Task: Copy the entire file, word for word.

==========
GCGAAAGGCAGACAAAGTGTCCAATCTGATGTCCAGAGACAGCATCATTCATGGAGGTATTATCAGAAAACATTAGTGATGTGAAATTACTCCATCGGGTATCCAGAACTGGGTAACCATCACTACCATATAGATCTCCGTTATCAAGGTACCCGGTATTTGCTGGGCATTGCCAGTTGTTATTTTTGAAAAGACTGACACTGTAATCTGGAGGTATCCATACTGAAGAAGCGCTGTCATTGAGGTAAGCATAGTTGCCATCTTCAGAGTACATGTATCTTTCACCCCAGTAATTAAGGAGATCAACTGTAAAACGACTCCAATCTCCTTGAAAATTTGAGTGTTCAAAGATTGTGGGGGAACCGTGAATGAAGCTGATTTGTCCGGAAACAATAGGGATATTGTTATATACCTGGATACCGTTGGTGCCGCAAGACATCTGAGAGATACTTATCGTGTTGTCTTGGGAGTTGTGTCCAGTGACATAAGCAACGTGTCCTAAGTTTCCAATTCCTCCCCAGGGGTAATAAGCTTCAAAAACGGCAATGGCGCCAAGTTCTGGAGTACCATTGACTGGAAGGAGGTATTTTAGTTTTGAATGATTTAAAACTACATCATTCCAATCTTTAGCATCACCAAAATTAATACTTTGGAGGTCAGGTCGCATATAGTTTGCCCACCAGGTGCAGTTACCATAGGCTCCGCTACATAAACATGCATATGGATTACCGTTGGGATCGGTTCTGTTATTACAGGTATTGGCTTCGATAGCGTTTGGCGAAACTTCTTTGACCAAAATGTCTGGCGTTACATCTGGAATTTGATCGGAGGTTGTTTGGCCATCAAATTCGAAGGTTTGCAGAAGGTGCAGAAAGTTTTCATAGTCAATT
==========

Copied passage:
GCGAAAGGCAGACAAAGTGTCCAATCTGATGTCCAGAGACAGCATCATTCATGGAGGTATTATCAGAAAACATTAGTGATGTGAAATTACTCCATCGGGTATCCAGAACTGGGTAACCATCACTACCATATAGATCTCCGTTATCAAGGTACCCGGTATTTGCTGGGCATTGCCAGTTGTTATTTTTGAAAAGACTGACACTGTAATCTGGAGGTATCCATACTGAAGAAGCGCTGTCATTGAGGTAAGCATAGTTGCCATCTTCAGAGTACATGTATCTTTCACCCCAGTAATTAAGGAGATCAACTGTAAAACGACTCCAATCTCCTTGAAAATTTGAGTGTTCAAAGATTGTGGGGGAACCGTGAATGAAGCTGATTTGTCCGGAAACAATAGGGATATTGTTATATACCTGGATACCGTTGGTGCCGCAAGACATCTGAGAGATACTTATCGTGTTGTCTTGGGAGTTGTGTCCAGTGACATAAGCAACGTGTCCTAAGTTTCCAATTCCTCCCCAGGGGTAATAAGCTTCAAAAACGGCAATGGCGCCAAGTTCTGGAGTACCATTGACTGGAAGGAGGTATTTTAGTTTTGAATGATTTAAAACTACATCATTCCAATCTTTAGCATCACCAAAATTAATACTTTGGAGGTCAGGTCGCATATAGTTTGCCCACCAGGTGCAGTTACCATAGGCTCCGCTACATAAACATGCATATGGATTACCGTTGGGATCGGTTCTGTTATTACAGGTATTGGCTTCGATAGCGTTTGGCGAAACTTCTTTGACCAAAATGTCTGGCGTTACATCTGGAATTTGATCGGAGGTTGTTTGGCCATCAAATTCGAAGGTTTGCAGAAGGTGCAGAAAGTTTTCATAGTCAATT